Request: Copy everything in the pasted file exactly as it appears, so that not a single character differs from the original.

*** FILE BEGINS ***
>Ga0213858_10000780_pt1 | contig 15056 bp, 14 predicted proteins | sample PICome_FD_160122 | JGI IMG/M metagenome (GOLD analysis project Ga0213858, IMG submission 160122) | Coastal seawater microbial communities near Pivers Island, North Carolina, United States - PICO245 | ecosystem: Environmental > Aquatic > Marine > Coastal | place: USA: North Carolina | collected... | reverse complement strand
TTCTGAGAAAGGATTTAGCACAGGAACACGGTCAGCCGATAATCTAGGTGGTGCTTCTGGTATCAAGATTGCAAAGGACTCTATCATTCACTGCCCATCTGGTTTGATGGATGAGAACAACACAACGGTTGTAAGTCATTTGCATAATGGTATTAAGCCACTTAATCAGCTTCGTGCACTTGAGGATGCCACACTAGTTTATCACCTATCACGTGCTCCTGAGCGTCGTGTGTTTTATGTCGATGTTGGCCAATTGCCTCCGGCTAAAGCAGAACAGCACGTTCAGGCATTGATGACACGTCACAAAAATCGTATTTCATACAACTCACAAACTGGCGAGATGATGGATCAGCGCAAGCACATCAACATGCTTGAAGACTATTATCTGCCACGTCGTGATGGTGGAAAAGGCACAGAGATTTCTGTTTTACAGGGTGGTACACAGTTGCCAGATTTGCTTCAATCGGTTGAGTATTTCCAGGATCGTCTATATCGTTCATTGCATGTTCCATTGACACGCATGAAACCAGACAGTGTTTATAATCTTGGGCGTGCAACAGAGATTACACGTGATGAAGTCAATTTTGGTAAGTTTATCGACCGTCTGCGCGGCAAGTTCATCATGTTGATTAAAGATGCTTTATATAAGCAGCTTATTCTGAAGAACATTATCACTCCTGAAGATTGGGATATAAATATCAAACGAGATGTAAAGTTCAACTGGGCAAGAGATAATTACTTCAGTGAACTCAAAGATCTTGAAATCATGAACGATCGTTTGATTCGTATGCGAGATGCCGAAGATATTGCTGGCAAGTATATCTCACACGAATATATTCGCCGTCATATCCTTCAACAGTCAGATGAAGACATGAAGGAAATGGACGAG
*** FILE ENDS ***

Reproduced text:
>Ga0213858_10000780_pt1 | contig 15056 bp, 14 predicted proteins | sample PICome_FD_160122 | JGI IMG/M metagenome (GOLD analysis project Ga0213858, IMG submission 160122) | Coastal seawater microbial communities near Pivers Island, North Carolina, United States - PICO245 | ecosystem: Environmental > Aquatic > Marine > Coastal | place: USA: North Carolina | collected... | reverse complement strand
TTCTGAGAAAGGATTTAGCACAGGAACACGGTCAGCCGATAATCTAGGTGGTGCTTCTGGTATCAAGATTGCAAAGGACTCTATCATTCACTGCCCATCTGGTTTGATGGATGAGAACAACACAACGGTTGTAAGTCATTTGCATAATGGTATTAAGCCACTTAATCAGCTTCGTGCACTTGAGGATGCCACACTAGTTTATCACCTATCACGTGCTCCTGAGCGTCGTGTGTTTTATGTCGATGTTGGCCAATTGCCTCCGGCTAAAGCAGAACAGCACGTTCAGGCATTGATGACACGTCACAAAAATCGTATTTCATACAACTCACAAACTGGCGAGATGATGGATCAGCGCAAGCACATCAACATGCTTGAAGACTATTATCTGCCACGTCGTGATGGTGGAAAAGGCACAGAGATTTCTGTTTTACAGGGTGGTACACAGTTGCCAGATTTGCTTCAATCGGTTGAGTATTTCCAGGATCGTCTATATCGTTCATTGCATGTTCCATTGACACGCATGAAACCAGACAGTGTTTATAATCTTGGGCGTGCAACAGAGATTACACGTGATGAAGTCAATTTTGGTAAGTTTATCGACCGTCTGCGCGGCAAGTTCATCATGTTGATTAAAGATGCTTTATATAAGCAGCTTATTCTGAAGAACATTATCACTCCTGAAGATTGGGATATAAATATCAAACGAGATGTAAAGTTCAACTGGGCAAGAGATAATTACTTCAGTGAACTCAAAGATCTTGAAATCATGAACGATCGTTTGATTCGTATGCGAGATGCCGAAGATATTGCTGGCAAGTATATCTCACACGAATATATTCGCCGTCATATCCTTCAACAGTCAGATGAAGACATGAAGGAAATGGACGAG